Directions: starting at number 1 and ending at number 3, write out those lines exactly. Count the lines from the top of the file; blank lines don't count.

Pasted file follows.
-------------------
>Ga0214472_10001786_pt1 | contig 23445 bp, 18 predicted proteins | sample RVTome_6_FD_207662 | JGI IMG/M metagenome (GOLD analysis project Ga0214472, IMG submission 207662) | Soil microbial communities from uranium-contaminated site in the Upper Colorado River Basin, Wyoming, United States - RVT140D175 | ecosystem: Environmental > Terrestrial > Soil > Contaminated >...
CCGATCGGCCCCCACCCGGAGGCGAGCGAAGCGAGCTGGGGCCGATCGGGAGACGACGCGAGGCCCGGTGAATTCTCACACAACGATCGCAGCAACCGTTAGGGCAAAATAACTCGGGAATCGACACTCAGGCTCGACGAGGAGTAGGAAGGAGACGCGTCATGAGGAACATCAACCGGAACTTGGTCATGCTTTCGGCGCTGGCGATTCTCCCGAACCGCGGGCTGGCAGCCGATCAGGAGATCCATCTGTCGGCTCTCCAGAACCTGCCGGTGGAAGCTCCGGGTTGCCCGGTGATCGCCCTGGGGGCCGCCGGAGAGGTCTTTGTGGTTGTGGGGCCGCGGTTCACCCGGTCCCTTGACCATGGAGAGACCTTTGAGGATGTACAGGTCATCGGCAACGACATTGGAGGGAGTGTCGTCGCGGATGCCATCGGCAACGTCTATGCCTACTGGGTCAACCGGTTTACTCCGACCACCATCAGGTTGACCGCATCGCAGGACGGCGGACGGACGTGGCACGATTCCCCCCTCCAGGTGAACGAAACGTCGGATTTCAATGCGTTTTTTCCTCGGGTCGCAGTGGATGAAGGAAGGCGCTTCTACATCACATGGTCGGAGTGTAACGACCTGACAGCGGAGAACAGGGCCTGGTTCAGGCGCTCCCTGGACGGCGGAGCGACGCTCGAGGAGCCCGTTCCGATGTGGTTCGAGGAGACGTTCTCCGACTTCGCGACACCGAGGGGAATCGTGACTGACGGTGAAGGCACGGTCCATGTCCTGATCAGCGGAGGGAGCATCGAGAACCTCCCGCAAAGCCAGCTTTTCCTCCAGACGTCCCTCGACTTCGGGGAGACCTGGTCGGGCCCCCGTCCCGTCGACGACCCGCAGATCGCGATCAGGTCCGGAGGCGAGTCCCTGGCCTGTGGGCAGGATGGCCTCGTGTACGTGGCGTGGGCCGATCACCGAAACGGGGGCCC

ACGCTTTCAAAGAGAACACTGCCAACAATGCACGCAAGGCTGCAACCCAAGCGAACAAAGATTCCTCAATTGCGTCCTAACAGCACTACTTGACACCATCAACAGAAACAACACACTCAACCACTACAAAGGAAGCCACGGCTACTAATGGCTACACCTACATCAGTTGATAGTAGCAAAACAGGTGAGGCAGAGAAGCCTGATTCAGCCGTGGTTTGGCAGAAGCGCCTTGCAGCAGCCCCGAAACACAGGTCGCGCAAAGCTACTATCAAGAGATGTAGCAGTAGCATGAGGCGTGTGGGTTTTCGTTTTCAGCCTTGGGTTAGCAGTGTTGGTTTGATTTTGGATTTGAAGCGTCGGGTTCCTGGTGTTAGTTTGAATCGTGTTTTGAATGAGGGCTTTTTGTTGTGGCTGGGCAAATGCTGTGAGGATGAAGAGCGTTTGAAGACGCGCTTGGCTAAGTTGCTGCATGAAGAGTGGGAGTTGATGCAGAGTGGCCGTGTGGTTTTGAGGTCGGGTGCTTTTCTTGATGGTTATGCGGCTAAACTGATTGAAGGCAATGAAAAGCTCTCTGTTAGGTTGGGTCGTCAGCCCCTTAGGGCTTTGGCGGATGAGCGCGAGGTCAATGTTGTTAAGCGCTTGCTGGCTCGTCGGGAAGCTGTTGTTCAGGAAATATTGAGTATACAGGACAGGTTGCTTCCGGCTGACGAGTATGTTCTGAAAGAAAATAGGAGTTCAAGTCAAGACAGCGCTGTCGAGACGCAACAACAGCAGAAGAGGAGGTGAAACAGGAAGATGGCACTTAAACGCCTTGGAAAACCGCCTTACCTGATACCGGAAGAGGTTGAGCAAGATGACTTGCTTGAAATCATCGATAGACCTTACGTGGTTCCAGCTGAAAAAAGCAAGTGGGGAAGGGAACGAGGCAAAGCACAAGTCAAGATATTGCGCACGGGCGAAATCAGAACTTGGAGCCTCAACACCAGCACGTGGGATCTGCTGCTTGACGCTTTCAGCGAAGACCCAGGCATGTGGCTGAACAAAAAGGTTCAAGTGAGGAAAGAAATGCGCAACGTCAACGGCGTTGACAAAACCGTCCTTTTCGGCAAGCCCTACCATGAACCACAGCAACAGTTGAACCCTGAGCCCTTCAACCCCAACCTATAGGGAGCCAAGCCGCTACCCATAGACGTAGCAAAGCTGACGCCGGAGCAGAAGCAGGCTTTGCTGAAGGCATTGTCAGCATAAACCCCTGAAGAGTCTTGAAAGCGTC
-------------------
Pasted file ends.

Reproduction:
>Ga0214472_10001786_pt1 | contig 23445 bp, 18 predicted proteins | sample RVTome_6_FD_207662 | JGI IMG/M metagenome (GOLD analysis project Ga0214472, IMG submission 207662) | Soil microbial communities from uranium-contaminated site in the Upper Colorado River Basin, Wyoming, United States - RVT140D175 | ecosystem: Environmental > Terrestrial > Soil > Contaminated >...
CCGATCGGCCCCCACCCGGAGGCGAGCGAAGCGAGCTGGGGCCGATCGGGAGACGACGCGAGGCCCGGTGAATTCTCACACAACGATCGCAGCAACCGTTAGGGCAAAATAACTCGGGAATCGACACTCAGGCTCGACGAGGAGTAGGAAGGAGACGCGTCATGAGGAACATCAACCGGAACTTGGTCATGCTTTCGGCGCTGGCGATTCTCCCGAACCGCGGGCTGGCAGCCGATCAGGAGATCCATCTGTCGGCTCTCCAGAACCTGCCGGTGGAAGCTCCGGGTTGCCCGGTGATCGCCCTGGGGGCCGCCGGAGAGGTCTTTGTGGTTGTGGGGCCGCGGTTCACCCGGTCCCTTGACCATGGAGAGACCTTTGAGGATGTACAGGTCATCGGCAACGACATTGGAGGGAGTGTCGTCGCGGATGCCATCGGCAACGTCTATGCCTACTGGGTCAACCGGTTTACTCCGACCACCATCAGGTTGACCGCATCGCAGGACGGCGGACGGACGTGGCACGATTCCCCCCTCCAGGTGAACGAAACGTCGGATTTCAATGCGTTTTTTCCTCGGGTCGCAGTGGATGAAGGAAGGCGCTTCTACATCACATGGTCGGAGTGTAACGACCTGACAGCGGAGAACAGGGCCTGGTTCAGGCGCTCCCTGGACGGCGGAGCGACGCTCGAGGAGCCCGTTCCGATGTGGTTCGAGGAGACGTTCTCCGACTTCGCGACACCGAGGGGAATCGTGACTGACGGTGAAGGCACGGTCCATGTCCTGATCAGCGGAGGGAGCATCGAGAACCTCCCGCAAAGCCAGCTTTTCCTCCAGACGTCCCTCGACTTCGGGGAGACCTGGTCGGGCCCCCGTCCCGTCGACGACCCGCAGATCGCGATCAGGTCCGGAGGCGAGTCCCTGGCCTGTGGGCAGGATGGCCTCGTGTACGTGGCGTGGGCCGATCACCGAAACGGGGGCCC

ACGCTTTCAAAGAGAACACTGCCAACAATGCACGCAAGGCTGCAACCCAAGCGAACAAAGATTCCTCAATTGCGTCCTAACAGCACTACTTGACACCATCAACAGAAACAACACACTCAACCACTACAAAGGAAGCCACGGCTACTAATGGCTACACCTACATCAGTTGATAGTAGCAAAACAGGTGAGGCAGAGAAGCCTGATTCAGCCGTGGTTTGGCAGAAGCGCCTTGCAGCAGCCCCGAAACACAGGTCGCGCAAAGCTACTATCAAGAGATGTAGCAGTAGCATGAGGCGTGTGGGTTTTCGTTTTCAGCCTTGGGTTAGCAGTGTTGGTTTGATTTTGGATTTGAAGCGTCGGGTTCCTGGTGTTAGTTTGAATCGTGTTTTGAATGAGGGCTTTTTGTTGTGGCTGGGCAAATGCTGTGAGGATGAAGAGCGTTTGAAGACGCGCTTGGCTAAGTTGCTGCATGAAGAGTGGGAGTTGATGCAGAGTGGCCGTGTGGTTTTGAGGTCGGGTGCTTTTCTTGATGGTTATGCGGCTAAACTGATTGAAGGCAATGAAAAGCTCTCTGTTAGGTTGGGTCGTCAGCCCCTTAGGGCTTTGGCGGATGAGCGCGAGGTCAATGTTGTTAAGCGCTTGCTGGCTCGTCGGGAAGCTGTTGTTCAGGAAATATTGAGTATACAGGACAGGTTGCTTCCGGCTGACGAGTATGTTCTGAAAGAAAATAGGAGTTCAAGTCAAGACAGCGCTGTCGAGACGCAACAACAGCAGAAGAGGAGGTGAAACAGGAAGATGGCACTTAAACGCCTTGGAAAACCGCCTTACCTGATACCGGAAGAGGTTGAGCAAGATGACTTGCTTGAAATCATCGATAGACCTTACGTGGTTCCAGCTGAAAAAAGCAAGTGGGGAAGGGAACGAGGCAAAGCACAAGTCAAGATATTGCGCACGGGCGAAATCAGAACTTGGAGCCTCAACACCAGCACGTGGGATCTGCTGCTTGACGCTTTCAGCGAAGACCCAGGCATGTGGCTGAACAAAAAGGTTCAAGTGAGGAAAGAAATGCGCAACGTCAACGGCGTTGACAAAACCGTCCTTTTCGGCAAGCCCTACCATGAACCACAGCAACAGTTGAACCCTGAGCCCTTCAACCCCAACCTATAGGGAGCCAAGCCGCTACCCATAGACGTAGCAAAGCTGACGCCGGAGCAGAAGCAGGCTTTGCTGAAGGCATTGTCAGCATAAACCCCTGAAGAGTCTTGAAAGCGTC